When we go to a nearby park, we all eat the lunch that Isi prepares for us.
My son Takeh is only 2 years old, so when we go out to eat, we don’t have to pay for the child’s food at the restaurant. This is because we can just share what the parents order. But in a year or so, when we go out to eat, we will have to pay for food for all three of us. For our family that goes out here and there on the weekends, this will be a considerable increase in expenses.
To prepare for such a possible future, we have decided to “bring our own lunch box when we go out. We have had the experience of eating onigiri (rice balls) bought at the grocery store when we go out, but we have not had the experience of eating food prepared at home.
Even though we “go out here and there,” most of our outings are to parks. When he says, “Park! Park!” on weekdays and holidays, we have many opportunities to go to parks with playground equipment.
However, I do not think that a large place like Ueno Park is considered a “park” by him.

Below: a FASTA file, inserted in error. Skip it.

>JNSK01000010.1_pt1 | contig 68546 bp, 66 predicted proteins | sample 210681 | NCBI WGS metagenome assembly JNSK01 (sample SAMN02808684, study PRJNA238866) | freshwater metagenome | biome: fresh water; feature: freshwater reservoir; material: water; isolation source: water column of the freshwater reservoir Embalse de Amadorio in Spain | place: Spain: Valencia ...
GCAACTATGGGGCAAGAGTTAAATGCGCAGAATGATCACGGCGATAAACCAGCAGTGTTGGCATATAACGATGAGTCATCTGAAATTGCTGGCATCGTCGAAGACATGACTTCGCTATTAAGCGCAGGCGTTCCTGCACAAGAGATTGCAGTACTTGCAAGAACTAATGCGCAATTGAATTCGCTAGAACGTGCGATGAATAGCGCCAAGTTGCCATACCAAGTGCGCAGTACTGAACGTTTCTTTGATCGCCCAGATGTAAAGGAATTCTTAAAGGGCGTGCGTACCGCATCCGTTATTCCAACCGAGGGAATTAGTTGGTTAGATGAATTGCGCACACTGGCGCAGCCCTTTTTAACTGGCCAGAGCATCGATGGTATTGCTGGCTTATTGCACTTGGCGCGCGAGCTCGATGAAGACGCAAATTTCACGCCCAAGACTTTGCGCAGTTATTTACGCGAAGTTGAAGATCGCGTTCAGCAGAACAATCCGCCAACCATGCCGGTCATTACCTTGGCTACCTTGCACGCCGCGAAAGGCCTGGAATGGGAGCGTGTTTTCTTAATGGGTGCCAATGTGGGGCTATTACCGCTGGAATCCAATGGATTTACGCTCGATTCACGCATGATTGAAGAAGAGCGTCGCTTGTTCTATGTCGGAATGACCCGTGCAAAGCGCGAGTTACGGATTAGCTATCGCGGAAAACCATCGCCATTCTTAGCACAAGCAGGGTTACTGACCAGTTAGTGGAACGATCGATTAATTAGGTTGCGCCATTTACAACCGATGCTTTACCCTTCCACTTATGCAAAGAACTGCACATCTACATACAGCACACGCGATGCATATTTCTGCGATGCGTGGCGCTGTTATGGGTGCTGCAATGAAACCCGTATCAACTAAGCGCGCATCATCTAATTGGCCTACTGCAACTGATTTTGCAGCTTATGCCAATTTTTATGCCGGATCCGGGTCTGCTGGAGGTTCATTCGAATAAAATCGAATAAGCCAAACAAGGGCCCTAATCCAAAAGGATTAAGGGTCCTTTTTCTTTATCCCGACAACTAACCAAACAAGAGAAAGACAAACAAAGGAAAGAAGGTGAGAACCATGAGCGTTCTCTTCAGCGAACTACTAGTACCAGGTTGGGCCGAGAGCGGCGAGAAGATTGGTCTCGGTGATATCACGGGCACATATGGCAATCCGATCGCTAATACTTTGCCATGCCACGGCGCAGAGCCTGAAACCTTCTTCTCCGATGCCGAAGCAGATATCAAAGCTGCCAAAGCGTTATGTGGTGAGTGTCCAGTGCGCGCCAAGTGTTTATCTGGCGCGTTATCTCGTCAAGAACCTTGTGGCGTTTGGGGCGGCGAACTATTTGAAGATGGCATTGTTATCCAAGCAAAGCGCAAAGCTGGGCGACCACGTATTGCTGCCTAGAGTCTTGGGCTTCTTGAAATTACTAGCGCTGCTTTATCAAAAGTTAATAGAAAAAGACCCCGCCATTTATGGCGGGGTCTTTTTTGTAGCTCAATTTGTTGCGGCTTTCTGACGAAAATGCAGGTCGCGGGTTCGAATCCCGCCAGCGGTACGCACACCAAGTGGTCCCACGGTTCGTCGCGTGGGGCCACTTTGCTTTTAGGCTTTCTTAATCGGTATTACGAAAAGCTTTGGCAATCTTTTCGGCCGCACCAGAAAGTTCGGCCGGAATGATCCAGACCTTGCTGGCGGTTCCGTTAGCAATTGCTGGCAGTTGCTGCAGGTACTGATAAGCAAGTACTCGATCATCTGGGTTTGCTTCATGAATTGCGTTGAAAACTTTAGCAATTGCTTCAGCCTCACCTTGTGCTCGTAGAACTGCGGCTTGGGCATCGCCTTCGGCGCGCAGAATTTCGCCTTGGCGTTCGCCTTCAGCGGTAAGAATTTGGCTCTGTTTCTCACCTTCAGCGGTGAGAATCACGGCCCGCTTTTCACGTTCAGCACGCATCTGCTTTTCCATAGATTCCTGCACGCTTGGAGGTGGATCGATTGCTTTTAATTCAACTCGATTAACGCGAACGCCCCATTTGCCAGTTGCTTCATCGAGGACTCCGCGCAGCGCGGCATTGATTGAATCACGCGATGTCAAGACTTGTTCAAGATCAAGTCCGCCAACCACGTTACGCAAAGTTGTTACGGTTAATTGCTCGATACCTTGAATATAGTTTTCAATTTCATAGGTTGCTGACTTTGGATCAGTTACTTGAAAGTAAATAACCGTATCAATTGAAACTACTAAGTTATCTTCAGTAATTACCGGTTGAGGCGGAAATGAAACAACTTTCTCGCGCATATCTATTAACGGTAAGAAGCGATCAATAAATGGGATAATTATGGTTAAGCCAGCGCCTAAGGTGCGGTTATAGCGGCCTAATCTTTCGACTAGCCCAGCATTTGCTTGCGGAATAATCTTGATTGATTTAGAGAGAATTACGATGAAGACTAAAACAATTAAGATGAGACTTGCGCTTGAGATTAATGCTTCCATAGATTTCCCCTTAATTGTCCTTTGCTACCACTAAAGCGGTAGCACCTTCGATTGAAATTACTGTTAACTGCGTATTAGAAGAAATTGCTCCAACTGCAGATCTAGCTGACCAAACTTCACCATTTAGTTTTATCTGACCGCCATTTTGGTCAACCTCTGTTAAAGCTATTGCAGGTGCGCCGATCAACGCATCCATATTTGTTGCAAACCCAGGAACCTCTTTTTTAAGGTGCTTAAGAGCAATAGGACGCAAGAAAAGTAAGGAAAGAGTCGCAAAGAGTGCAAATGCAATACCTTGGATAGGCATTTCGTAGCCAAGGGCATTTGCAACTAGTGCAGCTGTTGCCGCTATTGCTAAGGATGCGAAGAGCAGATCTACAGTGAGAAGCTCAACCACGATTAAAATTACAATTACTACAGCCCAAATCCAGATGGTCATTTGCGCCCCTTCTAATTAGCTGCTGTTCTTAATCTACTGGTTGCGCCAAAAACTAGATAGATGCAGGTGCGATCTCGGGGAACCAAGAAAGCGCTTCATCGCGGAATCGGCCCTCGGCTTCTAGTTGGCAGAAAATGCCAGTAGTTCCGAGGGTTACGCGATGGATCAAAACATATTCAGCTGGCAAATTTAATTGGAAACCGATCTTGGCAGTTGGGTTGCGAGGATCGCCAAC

Even when we arrive at Ueno Park, he asks, “Where is the park?” His definition of “park” seems to be an open space with slides and other children’s playground equipment.
Back to the story.
Takeh eats the lunch Ishi brought him. Then he just kept on eating the sausage.
Since Ishi is not a picky eater and I do most of the cooking at home, the bento she made consisted of “onigiri (rice balls) and sausage heated in the microwave. He just kept eating the sausage and even ate his parents’ portion.
I agree that sausage is delicious. However, I do not think it is good for a two-year-old to eat four or five sausages. I am afraid that he is getting too much salt and that if he gets used to the unique taste of processed meat, he will not develop a healthy sense of taste in the future.
Ishi and I discussed that we should avoid feeding him processed meat as much as possible, and he ate the sausages so quickly.
For some reason, he rarely tries to eat eggs. Whether it is a fried egg, a sunny-side up, or an omelet, he shows no interest. As a parent, it is disturbing that tamagoyaki, a staple of the Japanese bento box, is not a treat for him.